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[189]

Chapter 28: the really interesting people

A newly arrived English authoress, sitting beside an American author at the dinner-table a few years since, looked up and said to him with the cheerful frankness of her nation, “Isn't it a pity, don't you think, that all the really interesting Americans are dead?” It was not, perhaps, a very encouraging inducement for a surviving American to make himself interesting; and probably the talk which followed became a series of obituaries. As a matter of fact, it always seems as if the interesting people had just passed away, as in any town it always seems as if the really fine trees had lately died or had been cut down. But, as Goethe remarked, the old trees must fall in order to give the younger growth a chance; and it would be wiser to say that the really interesting people are always those who survive. The younger they are, indeed, the more [190] interesting. The older ones have been gauged and measured; they may yet, while they live, do something better than they have ever done, but it will be essentially in the same lines. Gladstone goes on with his statesmanship and his scholarship to the end of life; so did Holmes with his inexhaustible sparkle; but their work did not change; we knew what was coming. The interest of the younger generation lies in the fact that we never know just what to expect from them. If we had looked at the late eminent philologist, Professor William D. Whitney, of Yale University, as he appeared in youth, we should have seen a promising geologist; if we had looked at his brother, Professor J. D. Whitney, of Harvard, we should have seen a rising philologist. At a certain period of life they exchanged pursuits; the student of languages gave his brother a Sanskrit grammar, and took in exchange his geological tools. Nothing that either has accomplished, although both have done much, is more essentially interesting than this early interchange of life-work.

Fortunately for all concerned, there is always a period, even in America, when the young look with a certain admiration and envy on the old, and sometimes, for five minutes [191] at a time, would even change places with them. The old discreetly hold their tongues and accept the sort of supremacy thus forced upon them. So long as they say nothing, the mistaken impression stands. Sir Robert Walpole, who lived to be nearly eighty, remarked of his coeval, Lord Tyrawley, “Tyrawley and I have been dead for two years, but we don't tell anybody.” Long before reaching that point it occurs to most persons that, after all, the world belongs to the young, and not to those who seem to control it; the elders have still the nominal ownership, but they are only, as the phrase is, tenants by the courtesy, and in a few days or hours the whole governing body will be essentially different. In some persons this causes a languid indifference to a world so soon to slip from their grasp; in others it creates an almost excessive eagerness for handling the tools of thought or action to the last. But in either case they are brought to the same conclusion, that the really interesting people are the youngsters, and not themselves.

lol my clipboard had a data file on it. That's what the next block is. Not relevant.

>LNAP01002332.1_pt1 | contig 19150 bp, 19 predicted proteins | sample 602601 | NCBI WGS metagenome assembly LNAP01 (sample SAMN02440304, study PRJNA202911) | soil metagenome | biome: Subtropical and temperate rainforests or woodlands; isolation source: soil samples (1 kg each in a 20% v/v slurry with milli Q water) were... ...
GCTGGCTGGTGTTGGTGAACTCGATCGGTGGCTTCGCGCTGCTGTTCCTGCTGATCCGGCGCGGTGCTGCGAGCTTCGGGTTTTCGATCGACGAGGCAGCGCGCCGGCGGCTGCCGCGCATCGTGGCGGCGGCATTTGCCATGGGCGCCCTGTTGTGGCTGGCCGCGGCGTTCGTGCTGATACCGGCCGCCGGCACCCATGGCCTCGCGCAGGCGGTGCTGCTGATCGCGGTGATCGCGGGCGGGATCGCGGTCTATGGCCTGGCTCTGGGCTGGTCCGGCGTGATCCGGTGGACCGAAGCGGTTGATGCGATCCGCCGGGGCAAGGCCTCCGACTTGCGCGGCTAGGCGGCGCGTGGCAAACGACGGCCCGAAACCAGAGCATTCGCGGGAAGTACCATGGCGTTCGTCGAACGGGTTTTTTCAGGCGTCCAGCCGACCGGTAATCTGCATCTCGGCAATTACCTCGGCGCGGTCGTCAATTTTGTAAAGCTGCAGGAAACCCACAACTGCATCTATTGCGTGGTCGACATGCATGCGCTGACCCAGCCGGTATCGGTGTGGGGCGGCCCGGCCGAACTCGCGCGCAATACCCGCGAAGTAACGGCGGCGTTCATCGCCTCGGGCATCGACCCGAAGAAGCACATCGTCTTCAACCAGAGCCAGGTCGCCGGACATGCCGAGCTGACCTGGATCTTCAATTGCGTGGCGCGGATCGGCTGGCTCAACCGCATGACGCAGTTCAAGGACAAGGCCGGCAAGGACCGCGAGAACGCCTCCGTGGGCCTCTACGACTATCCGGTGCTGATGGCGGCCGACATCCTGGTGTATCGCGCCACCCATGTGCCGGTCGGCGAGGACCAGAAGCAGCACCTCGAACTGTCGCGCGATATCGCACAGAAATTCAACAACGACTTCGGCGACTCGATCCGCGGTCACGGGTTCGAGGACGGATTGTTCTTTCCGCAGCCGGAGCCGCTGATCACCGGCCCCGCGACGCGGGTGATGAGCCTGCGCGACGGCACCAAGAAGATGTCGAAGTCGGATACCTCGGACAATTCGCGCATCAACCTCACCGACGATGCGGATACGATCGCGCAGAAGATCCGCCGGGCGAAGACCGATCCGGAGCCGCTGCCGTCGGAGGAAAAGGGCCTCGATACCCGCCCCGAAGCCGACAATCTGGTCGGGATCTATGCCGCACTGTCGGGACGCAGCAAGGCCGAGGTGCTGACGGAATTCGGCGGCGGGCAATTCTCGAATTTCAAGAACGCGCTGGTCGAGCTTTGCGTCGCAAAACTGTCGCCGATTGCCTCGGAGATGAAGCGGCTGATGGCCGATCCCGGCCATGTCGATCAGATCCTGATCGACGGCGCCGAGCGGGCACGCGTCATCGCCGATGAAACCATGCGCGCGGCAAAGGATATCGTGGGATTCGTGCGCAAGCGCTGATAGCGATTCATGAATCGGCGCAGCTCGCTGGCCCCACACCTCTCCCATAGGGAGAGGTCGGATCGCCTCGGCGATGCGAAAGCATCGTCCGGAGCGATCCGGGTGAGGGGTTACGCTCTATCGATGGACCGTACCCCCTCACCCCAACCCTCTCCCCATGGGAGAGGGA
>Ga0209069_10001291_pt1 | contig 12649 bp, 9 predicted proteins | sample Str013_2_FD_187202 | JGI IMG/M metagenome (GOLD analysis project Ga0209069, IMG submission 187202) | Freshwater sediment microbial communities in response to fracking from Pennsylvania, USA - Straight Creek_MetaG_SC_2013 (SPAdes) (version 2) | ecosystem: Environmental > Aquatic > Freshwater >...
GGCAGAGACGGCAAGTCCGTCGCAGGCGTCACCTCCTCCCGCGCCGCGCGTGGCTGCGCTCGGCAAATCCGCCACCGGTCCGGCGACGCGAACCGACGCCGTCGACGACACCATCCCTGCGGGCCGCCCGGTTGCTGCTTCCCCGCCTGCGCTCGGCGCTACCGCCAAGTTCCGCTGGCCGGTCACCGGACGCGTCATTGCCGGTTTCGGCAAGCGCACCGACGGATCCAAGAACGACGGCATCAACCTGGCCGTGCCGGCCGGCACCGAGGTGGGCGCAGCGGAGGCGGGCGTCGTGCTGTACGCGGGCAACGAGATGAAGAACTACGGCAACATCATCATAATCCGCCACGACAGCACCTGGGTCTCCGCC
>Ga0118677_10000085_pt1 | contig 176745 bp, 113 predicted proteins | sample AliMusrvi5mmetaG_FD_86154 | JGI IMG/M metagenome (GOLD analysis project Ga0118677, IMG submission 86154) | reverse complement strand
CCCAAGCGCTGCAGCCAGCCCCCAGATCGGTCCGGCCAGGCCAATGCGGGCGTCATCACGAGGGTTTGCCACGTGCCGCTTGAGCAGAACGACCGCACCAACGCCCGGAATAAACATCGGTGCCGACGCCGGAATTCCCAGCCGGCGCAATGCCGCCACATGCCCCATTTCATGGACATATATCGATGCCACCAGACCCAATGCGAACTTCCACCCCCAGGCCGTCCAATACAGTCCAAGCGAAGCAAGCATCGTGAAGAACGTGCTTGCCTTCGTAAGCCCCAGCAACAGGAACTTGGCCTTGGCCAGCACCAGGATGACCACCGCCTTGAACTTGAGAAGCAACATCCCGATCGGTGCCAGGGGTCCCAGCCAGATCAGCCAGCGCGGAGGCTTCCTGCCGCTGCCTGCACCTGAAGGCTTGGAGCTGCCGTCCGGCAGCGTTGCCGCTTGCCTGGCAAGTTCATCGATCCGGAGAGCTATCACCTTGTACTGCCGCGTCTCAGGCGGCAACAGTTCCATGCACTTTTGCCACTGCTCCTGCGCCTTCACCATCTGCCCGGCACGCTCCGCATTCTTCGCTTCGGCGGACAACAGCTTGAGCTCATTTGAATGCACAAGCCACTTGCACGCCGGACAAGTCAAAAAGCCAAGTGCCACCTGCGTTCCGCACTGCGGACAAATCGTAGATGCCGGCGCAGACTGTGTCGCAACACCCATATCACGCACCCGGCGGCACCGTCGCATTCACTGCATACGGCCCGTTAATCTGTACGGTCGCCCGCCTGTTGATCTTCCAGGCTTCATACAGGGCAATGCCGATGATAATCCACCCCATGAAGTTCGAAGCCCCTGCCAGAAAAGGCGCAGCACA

The curious thing is that, while the elders are thus meditating, the young people are looking forward with fear and solicitude, and wondering how they shall ever be able to fill the [192] places of these dignified figures who are sitting, as in Friends' Meeting, “on the high seats.” How little we know, in maturity, of the struggles and terrors of the young! As they look out into the world they see all its problems and difficulties at their full dimensions, or perhaps exaggerated, while the wings are yet undeveloped by which they themselves are perhaps to float airily over all these obstacles. A small boy of my acquaintance once lay awake in tears after an overdose of Miss Martineau's once famous Illustrations of Political Economy, because he did not see how he should ever be able to pay his rent when he became a man; and a little girl wept yet more wildly, beyond all control of her nurse, because she did not know whether, if she died, there would be anybody to attend her funeral. We can smile at these childish solicitudes from the safe vantage-ground of maturer years. But not a year passes without some unexplained tragedy in the newspapers;--some college student or recent graduate, usually a person of good abilities and unstained character, fills his home with anguish by an unexplained suicide in his hotel chamber. Could we look behind the scenes we might perhaps find the explanation to lie in some fancied helplessness, as unfounded [193] as these childish tears, in the outlook on life of this maturer child. With the world before him to enjoy, to help, or to conquer, he finds himself paralyzed with doubts whether he can fill his place. Life alone could test him; but that test he shrinks from applying, and takes refuge in death.

The interest of the world lies in the fortunes of the young. The great works of humanity are still to be accomplished; the great book written; the great picture painted; the great city or nation governed. It is not the nineteenth century, but the twentieth, which now becomes interesting. We turn for a theme to the coming generation; but we must not, like that member of Congress who announced himself as “addressing posterity,” be charged with talking so long that our audience will arrive in season to hear us.

(1896)

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